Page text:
Dangers of Crash / Fad Diets Before Prom

Prom couple posing

Fad diets are wildly popular when an urgency for sudden and immediate weight loss is needed. As an example, this alarming trend is commonly seen among teenagers in anticipation of prom season, where fitting a certain size dress seems ideal. Add in peer pressure and the influence from the media, and you have a dangerous mix of factors that can lead to much more problematic behaviors in the long run.

The Dangers of Fad Diets

We’ve heard and seen fad/crash diets in many forms: from juice cleanses to 2-3 day fasts to eating only fruit or taking herbal supplements, there is seemingly some type of fad available for those who are seeking quick weight loss.

These types of diets are trendy among some individuals who are anticipating a special event – be it a prom, wedding, or special night out. When there is pressure to look a certain way or fit into a special outfit saved just for the occasion, fad diets might be looked to as a solution for rapid weight loss. However, these fads are much more than meets the eye.

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Even if only on a fad diet for a short time, the effects can certainly range for the long term. Many individuals might observe some amount of weight lost during the time spent on a fad diet; however, these effects are never long term, as a person cannot realistically maintain the extreme measures taken on these diets. Any weight that is lost is largely in the form of water weight, which is regained quickly once normal eating is resumed.

Temporarily starving the body through any means is incredibly triggering, as it creates an even greater sense of urgency to eat in the face of hunger. Most people who engage in fad diets will suddenly become obsessive with food and may ultimately have binging episodes once they are no longer able to refrain from eating.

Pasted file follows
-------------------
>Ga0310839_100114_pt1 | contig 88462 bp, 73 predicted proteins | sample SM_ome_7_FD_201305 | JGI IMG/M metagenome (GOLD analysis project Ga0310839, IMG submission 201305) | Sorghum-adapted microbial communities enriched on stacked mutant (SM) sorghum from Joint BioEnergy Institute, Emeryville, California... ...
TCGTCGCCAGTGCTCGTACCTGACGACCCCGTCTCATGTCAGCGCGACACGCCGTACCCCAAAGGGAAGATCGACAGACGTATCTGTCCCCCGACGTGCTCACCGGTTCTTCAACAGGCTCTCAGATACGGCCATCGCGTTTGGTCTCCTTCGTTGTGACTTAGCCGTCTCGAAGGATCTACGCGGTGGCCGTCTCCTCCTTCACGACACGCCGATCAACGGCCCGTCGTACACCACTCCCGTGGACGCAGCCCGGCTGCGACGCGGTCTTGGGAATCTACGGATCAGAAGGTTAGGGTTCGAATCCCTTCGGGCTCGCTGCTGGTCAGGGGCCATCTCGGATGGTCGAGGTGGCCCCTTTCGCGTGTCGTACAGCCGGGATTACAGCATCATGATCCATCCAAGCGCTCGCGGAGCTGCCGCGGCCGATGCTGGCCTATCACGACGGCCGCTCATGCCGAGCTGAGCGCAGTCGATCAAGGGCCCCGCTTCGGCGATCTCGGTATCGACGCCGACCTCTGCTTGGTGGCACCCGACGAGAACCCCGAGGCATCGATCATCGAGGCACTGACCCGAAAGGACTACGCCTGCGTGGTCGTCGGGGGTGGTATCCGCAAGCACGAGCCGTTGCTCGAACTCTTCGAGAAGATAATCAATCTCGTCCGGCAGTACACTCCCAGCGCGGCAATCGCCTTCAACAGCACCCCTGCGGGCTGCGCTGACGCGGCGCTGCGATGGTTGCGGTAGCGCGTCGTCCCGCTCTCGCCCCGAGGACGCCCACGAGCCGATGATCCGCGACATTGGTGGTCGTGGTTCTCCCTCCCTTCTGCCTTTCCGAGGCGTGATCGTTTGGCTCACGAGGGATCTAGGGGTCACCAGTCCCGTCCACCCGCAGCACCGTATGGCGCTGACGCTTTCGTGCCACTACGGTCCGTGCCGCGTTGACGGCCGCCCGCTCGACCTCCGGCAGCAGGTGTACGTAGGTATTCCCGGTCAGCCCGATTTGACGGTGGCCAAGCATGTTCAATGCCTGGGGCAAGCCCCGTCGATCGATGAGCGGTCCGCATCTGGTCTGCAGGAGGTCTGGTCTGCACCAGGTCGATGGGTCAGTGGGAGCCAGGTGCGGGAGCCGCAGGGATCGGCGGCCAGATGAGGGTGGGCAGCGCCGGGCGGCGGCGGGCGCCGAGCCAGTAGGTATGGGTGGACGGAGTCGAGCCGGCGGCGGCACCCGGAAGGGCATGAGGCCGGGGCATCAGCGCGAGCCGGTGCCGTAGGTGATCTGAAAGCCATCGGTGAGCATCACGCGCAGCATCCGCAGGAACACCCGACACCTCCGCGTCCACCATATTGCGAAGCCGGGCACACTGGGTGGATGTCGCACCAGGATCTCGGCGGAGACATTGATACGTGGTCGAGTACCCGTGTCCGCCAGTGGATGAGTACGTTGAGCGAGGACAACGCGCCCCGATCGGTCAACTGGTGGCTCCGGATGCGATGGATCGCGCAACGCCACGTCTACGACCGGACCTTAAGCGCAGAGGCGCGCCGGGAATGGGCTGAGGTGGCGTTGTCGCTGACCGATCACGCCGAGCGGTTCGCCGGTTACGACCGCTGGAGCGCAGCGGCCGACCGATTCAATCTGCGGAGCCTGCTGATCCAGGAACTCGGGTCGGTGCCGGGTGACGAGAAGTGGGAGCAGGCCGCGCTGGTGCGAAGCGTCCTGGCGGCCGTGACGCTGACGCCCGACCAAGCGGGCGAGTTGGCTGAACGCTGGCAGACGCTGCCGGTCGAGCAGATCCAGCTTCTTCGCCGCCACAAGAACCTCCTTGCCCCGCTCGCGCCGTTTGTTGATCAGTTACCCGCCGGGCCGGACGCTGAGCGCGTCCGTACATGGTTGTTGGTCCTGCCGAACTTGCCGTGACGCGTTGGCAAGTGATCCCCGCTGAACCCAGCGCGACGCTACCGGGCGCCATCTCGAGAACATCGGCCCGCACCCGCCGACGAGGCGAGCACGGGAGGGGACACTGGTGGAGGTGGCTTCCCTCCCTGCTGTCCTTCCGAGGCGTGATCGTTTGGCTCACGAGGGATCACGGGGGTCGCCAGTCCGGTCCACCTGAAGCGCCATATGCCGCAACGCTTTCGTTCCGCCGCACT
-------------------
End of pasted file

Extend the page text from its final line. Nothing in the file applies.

Woman at promTrigger for Disordered Eating

The most dangerous aspect of fad dieting is how these behaviors can lead to much more severe implications, particularly in someone who may be susceptible to developing an eating disorder. What might start out as a harmless attempt to lose a few pounds can spiral into a full blown eating disorder, which is potentially fatal. In fact, studies have shown that adolescents who engage in fad dieting may be more likely to develop an eating disorder in the long run [1].

If you have a loved one who engages in fad dieting, especially during times like prom or wedding season, consider sharing your concerns in a loving and gentle way. Weight loss is never an answer for anything, and having some extra support can perhaps quench a desire to utilize fad diets for any reason.



[1]: Prediction of eating problems: An 8-year study of adolescent girls. Graber, Julia A.; Brooks-Gunn, Jeanne; Paikoff, Roberta L.; Warren, Michelle P. Developmental Psychology, Vol 30(6), 823-834.

Crystal Headshot 2About the Author: Crystal is a Masters-level Registered Dietitian Nutritionist (RDN) with a specialty focus in eating disorders, maternal/child health and wellness, and intuitive eating. Combining clinical experience with a love of social media and writing, Crystal serves as the Director of Content and Social Media for Eating Disorder Hope/Addiction Hope, where her passion to help others find recovery and healing is integrated into each part of her work.

As a Certified Intuitive Eating Counselor, Crystal has dedicated her career to helping others establish a healthy relationship with food and body through her work with EDH/AH and nutrition private practice.

The opinions and views of our guest contributors are shared to provide a broad perspective of eating disorders. These are not necessarily the views of Eating Disorder Hope, but an effort to offer discussion of various issues by different concerned individuals.

We at Eating Disorder Hope understand that eating disorders result from a combination of environmental and genetic factors. If you or a loved one are suffering from an eating disorder, please know that there is hope for you, and seek immediate professional help.

Reviewed By: Jacquelyn Ekern, MS, LPC on February 12, 2017
Published on EatingDisorderHope.com